Planning for Temporary Grain Storage

Planning for Temporary Grain Storage

September 28, 2007

Photo of a Grain silo
If grain has to be temporarily stored outside, ensuring that the area is well drained and that the grain stays dry can help maintain its quality.

Temporary storage may be needed this year until grain can be moved into more permanent storage or sold. There are several options when considering temporarily storing grain. (The following story is being reprinted from the October 22, 2004 CropWatch.)

Modifying Existing Farm Buildings

If temporary/emergency grain storage is needed, putting a crop in a building is better than putting it out in the open. If bin space is full, pole barns and machine sheds can provide good grain storage if they're prepared correctly and not overloaded. An excellent reference on modifying buildings is North Dakota State University publication AE-84, Temporary Grain Storage by Kenneth J. Hellevang.

Buildings used for grain storage should be in a well-drained site. Lay a sheet of 6-mil or heavier plastic on the floor to reduce the migration of moisture from the soil or through cracks in concrete floors into the grain. Ordinary machine sheds are not designed to withstand the pressures that are exerted on the sidewalls by piled grain. Avoid piling grain more than two feet deep against the side walls of machine sheds.

One good temporary grain storage solution is to construct a temporary "bin" inside an existing shed using steel grain bin rings placed on the concrete floor. These rings are self supporting and are made to withstand the stresses imparted by grain. A temporary "bin" 36 feet in diameter and 8 feet high will hold 6,514 bushels level full and if peaked to the maximum height 7.6 feet above the top ring (total height 15.6 feet high) would hold nearly 8,600 bushels.

Outside Storage

Table 1. Conversion factors for calculations on grain resting at the angle of repose
Crop Avg. Filling Height Base
  Angle Factor Factor
    (HF) (BF)

Barley
28
0.2659 17.95
Corn (shelled)
23
0.2122 22.52
Oats
28
0.2659 17.95
Grain Sorghum
29
0.2772 17.24
Soybeans
25
0.2332 20.49
Sunflower (non oil)
28
0.2659 17.95
Sunflower (oil)
27
0.2548 18.76
Durum Wheat
23
0.2122 22.52
Wheat
25
0.2332 20.49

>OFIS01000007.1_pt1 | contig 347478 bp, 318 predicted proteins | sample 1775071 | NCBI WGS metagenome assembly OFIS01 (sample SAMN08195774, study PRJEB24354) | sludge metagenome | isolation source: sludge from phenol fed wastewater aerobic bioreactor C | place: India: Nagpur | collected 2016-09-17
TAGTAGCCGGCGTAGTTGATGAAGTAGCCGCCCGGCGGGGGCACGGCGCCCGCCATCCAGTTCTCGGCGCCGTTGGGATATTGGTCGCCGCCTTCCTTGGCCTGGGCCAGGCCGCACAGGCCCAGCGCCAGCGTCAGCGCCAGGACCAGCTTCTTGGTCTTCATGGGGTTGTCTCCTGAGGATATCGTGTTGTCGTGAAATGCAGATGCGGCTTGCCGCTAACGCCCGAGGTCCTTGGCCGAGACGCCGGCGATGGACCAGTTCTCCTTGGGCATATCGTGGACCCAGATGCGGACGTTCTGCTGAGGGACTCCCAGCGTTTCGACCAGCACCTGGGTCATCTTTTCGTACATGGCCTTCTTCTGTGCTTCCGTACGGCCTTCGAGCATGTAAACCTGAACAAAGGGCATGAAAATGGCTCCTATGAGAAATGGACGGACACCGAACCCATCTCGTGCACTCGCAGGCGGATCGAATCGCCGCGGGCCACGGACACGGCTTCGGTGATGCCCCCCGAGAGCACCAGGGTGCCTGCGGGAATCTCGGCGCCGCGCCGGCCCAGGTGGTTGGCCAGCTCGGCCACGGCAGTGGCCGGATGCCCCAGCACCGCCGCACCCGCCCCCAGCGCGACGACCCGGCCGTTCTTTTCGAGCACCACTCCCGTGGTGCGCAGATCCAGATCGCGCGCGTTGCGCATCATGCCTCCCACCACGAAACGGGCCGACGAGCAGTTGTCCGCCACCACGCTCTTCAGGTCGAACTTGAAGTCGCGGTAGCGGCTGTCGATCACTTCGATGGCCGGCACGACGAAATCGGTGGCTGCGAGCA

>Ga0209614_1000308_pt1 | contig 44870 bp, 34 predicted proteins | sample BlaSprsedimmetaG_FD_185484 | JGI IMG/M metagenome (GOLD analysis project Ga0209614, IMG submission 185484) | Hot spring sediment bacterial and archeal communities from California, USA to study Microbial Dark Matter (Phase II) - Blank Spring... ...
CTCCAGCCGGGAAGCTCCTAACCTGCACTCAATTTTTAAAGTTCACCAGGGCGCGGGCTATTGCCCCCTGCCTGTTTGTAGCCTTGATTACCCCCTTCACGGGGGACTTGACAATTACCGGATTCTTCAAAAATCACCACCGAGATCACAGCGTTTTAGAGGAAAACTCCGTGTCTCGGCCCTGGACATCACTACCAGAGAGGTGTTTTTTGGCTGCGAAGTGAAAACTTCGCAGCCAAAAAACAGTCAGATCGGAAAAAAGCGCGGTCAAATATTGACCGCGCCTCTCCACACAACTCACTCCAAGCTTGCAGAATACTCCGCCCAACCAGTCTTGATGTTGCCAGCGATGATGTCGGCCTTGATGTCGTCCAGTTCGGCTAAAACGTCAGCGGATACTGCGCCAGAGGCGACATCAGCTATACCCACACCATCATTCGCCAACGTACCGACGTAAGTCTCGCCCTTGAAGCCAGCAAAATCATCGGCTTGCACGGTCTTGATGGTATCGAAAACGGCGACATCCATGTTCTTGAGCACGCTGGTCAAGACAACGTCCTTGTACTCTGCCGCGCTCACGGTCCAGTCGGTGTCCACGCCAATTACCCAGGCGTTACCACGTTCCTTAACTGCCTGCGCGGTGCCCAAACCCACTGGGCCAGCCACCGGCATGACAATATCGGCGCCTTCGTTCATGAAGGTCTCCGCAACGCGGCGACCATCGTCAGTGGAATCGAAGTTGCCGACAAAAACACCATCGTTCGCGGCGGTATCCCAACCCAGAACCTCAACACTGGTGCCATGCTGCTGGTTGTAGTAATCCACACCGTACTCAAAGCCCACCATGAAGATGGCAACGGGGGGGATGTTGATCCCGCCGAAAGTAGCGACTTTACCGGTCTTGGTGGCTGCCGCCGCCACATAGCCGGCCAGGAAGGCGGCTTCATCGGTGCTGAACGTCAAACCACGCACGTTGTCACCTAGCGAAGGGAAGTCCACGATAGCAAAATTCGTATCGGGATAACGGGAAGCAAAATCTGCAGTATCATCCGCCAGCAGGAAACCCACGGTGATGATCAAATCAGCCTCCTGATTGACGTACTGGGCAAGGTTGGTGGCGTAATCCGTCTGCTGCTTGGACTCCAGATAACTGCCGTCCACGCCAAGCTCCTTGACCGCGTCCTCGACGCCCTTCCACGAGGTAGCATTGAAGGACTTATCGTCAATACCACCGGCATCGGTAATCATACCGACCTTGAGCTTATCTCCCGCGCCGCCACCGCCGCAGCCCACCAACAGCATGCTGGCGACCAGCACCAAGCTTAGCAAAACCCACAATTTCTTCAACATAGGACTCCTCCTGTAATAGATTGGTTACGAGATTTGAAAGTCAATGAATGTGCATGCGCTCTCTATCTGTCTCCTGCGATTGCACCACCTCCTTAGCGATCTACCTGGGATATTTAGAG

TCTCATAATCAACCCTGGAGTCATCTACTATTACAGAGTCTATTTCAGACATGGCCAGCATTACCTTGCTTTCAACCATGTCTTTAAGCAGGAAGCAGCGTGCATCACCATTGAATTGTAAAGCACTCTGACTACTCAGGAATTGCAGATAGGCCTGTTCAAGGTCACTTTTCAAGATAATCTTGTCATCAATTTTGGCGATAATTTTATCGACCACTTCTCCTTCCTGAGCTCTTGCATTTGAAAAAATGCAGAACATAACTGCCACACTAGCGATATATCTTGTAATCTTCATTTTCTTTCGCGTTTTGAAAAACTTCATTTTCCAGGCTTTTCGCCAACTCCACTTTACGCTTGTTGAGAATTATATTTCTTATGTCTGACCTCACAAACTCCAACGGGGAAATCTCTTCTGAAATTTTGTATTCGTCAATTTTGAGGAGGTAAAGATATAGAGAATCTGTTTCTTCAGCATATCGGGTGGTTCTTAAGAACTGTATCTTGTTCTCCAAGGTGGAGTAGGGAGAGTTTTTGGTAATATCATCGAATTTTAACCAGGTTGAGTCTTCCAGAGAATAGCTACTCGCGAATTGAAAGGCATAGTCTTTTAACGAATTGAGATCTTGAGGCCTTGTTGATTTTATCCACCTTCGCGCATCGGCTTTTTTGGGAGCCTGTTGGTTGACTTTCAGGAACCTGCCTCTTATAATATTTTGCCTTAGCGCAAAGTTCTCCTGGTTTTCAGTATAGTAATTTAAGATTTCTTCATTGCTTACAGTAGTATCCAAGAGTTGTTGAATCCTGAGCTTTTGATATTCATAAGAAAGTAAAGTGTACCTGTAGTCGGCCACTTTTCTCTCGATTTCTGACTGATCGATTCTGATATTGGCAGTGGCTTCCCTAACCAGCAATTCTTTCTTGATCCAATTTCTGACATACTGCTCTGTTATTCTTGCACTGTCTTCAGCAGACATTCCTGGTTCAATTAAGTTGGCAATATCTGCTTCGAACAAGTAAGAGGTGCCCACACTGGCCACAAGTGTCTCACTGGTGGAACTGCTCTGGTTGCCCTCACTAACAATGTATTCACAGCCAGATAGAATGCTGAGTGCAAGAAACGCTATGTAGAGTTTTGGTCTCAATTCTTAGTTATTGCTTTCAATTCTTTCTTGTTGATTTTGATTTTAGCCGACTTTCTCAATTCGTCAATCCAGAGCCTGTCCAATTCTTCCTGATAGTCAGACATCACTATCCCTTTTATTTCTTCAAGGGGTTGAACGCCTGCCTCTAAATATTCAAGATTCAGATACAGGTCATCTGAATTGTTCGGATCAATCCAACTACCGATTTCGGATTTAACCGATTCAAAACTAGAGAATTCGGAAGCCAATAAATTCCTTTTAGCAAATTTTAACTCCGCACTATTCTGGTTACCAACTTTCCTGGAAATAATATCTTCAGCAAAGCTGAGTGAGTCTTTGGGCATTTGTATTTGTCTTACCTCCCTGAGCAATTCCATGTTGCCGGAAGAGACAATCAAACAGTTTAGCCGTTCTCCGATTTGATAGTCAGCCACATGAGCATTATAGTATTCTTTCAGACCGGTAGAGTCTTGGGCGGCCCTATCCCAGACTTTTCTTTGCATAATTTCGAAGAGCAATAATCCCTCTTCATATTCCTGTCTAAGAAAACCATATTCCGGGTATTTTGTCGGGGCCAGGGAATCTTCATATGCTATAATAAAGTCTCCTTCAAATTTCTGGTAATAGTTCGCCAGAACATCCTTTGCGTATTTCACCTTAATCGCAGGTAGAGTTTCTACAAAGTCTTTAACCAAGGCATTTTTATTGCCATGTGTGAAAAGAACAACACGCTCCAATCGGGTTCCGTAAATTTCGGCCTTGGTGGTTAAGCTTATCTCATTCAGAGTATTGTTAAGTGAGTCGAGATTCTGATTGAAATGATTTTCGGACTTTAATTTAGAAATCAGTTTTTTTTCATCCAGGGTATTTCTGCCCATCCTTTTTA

If grain must be piled outside on the ground, drainage is crucial. The pile should be on high ground with the earth crowned under the pile. Placing plastic on the ground is absolutely essential to keep soil moisture from migrating into the grain. Pile only dry grain (not more than 14% moisture). Cooling the grain with aeration prior to piling improves the chances for success. If the grain will be stored for more than a month, cover the pile with plastic to shed precipitation.

Since site preparation is so critical, it would be useful to know the size of pile necessary to store a given quantity of grain. Grain that is elevated using an auger and then dumped into a pile will come to rest in a cone-shaped pile and will come to rest at predictable angles, as shown in Table 1. Since volume is a function of the height and diameter of the cone-shaped pile, one can estimate the required diameter of a pile of grain necessary to hold a desired quantity (bushels) of grain provided the angle of repose is known for the particular type of grain.

The author has worked out a simple equation which can be used to predict the diameter of a conical pile of grain to hold any given quantity (bushels) of grain. Only two variables are necessary for the computation: the number of bushels and the base conversion factor (BF) from Table 1.

 

D(ft) = (Bu x BF) 1/3

Thomas Dorn
Extension Educator based in Lancaster County

Example 1

One could use the equation -- D (ft) = (Bu x BF) 1/3 -- to estimate the diameter of a conical corn pile necessary to contain 10,000 bushels of corn.

D(ft) = (10,000 Bu. x 22.52)1/3
= 60.8 feet
 

Example 2

The process of solving for the diameter of the pile also implies the height of the pile necessary to contain the stated number of bushels. However, at times it is useful to estimate the height of a pile of grain once the diameter is known. This will determine the minimum height the auger must be set in order to create the pile of grain.

The height of a pile of corn 60.8 feet in diameter can be estimated by multiplying the diameter by the height conversion factor (HF) from Table 1.

H(ft) = D(ft) x HF
= 60.8 ft. x 0.2122
= 12.9 feet

To create a conical pile of 10,000 bushels if corn that slopes all the way to the ground with no walls requires that the site be 60.8 feet in diameter. The auger used to pile the grain must be long enough to reach out 30.4 feet beyond the wheels when at a height of greater than 12.9 (13) feet.